http://www.devarticles.com/c/b/Java/
http://www.mindview.net/Books/TIJ/
http://www.ibm.com/developerworks/views/java/libraryview.jsp?search_by=diagnosing%20java%20code:
http://www.netbeans.org/kb/articles/jAstrologer-intro.html
http://www.apl.jhu.edu/~hall/java/FAQs-and-Tutorials.html
http://www.leepoint.net/notes-java/index.html
http://xahlee.org/java-a-day/java.html
http://java.sun.com/docs/books/tutorial/java/nutsandbolts/index.html
http://java.sun.com/javase/6/docs/platform/serialization/spec/serialTOC.html
http://www.java.net/
http://java.sun.com/developer/onlineTraining/GUI/AWTLayoutMgr/shortcourse.html
http://www.particle.kth.se/~lindsey/JavaCourse/Book/courseMap.html
http://flint.cs.yale.edu/cs112/help/java-prog-faq.html
http://www.faqs.org/faqs/computer-lang/java/programmers/faq/
http://mindprod.com/jgloss/compiler.html
http://support.objecteering.com/objecteering6.1/help/us/java_developer/toc.htm
http://www.java2s.com/Code/Java/CatalogJava.htm **
http://leepoint.net/notes-java/index.html
http://java.sun.com/javaee/5/docs/firstcup/doc/p2.html#gcqyb - JavaEE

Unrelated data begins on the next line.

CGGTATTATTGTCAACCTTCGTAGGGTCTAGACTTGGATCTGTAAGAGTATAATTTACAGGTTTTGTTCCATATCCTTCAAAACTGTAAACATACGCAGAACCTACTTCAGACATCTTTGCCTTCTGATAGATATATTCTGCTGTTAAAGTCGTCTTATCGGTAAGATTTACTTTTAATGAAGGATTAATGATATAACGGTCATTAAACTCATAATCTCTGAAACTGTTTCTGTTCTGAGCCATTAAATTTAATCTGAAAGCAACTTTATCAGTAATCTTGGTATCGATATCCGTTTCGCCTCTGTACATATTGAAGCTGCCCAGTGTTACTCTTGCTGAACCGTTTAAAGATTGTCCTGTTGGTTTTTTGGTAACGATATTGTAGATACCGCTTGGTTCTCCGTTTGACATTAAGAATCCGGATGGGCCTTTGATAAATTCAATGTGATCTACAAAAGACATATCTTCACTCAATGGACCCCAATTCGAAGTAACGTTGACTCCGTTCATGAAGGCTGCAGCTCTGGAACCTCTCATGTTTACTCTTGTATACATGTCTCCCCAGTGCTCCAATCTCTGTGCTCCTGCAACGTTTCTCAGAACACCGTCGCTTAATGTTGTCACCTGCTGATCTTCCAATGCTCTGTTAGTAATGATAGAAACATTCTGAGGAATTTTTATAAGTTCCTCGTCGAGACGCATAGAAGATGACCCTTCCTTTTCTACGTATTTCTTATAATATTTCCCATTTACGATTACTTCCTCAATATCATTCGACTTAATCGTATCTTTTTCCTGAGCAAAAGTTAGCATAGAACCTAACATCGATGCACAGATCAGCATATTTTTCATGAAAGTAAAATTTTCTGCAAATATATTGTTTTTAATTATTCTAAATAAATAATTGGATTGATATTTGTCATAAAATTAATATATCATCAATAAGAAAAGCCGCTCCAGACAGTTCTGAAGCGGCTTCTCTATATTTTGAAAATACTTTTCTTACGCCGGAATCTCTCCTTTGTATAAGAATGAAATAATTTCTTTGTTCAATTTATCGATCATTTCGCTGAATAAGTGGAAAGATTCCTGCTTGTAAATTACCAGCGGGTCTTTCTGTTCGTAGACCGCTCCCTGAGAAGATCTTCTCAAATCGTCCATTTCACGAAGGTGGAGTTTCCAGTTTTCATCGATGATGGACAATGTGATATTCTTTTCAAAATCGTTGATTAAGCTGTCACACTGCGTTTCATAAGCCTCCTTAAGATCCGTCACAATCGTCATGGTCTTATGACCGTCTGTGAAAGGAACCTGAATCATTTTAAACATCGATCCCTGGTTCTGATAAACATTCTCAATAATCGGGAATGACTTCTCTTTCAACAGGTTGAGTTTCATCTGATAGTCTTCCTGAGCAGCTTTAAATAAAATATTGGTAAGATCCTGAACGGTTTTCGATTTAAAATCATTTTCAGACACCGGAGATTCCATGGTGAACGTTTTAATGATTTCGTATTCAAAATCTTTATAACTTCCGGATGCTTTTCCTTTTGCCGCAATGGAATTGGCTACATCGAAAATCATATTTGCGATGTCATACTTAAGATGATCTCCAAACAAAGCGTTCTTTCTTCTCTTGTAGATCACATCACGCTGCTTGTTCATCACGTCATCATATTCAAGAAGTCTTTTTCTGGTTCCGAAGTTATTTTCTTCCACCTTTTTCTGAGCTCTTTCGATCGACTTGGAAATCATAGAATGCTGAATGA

http://java.sun.com/j2ee/tutorial/1_3-fcs/doc/GettingStarted2.html#67955 ** - Setting up
http://www.research.ibm.com/ninja/#sc99
http://www.dickbaldwin.com/java/Java020.htm
http://www.regular-expressions.info/java.html
http://www.szc001.com/ - This blog is written by a friend of mine who has an interesting sense of humour and a good knowledge of a number of languages

NOTE: Those marked with ** are the ones I think are easier to follow because they include code snippets.
 
Michael Dunn
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download the java apidocs, and if your IDE doesn't have a good 'help' which allows you to search the apidocs,
download this windows-help-format program
http://www.allimant.org/javadoc/index.php

as an example, you'd type in String, click 'List Topics' then the item for the String class, which would then show the String apidocs,
and from there its just a matter of perusing the "Method Summary" and "Methods inherited from ..." (don't forget this part)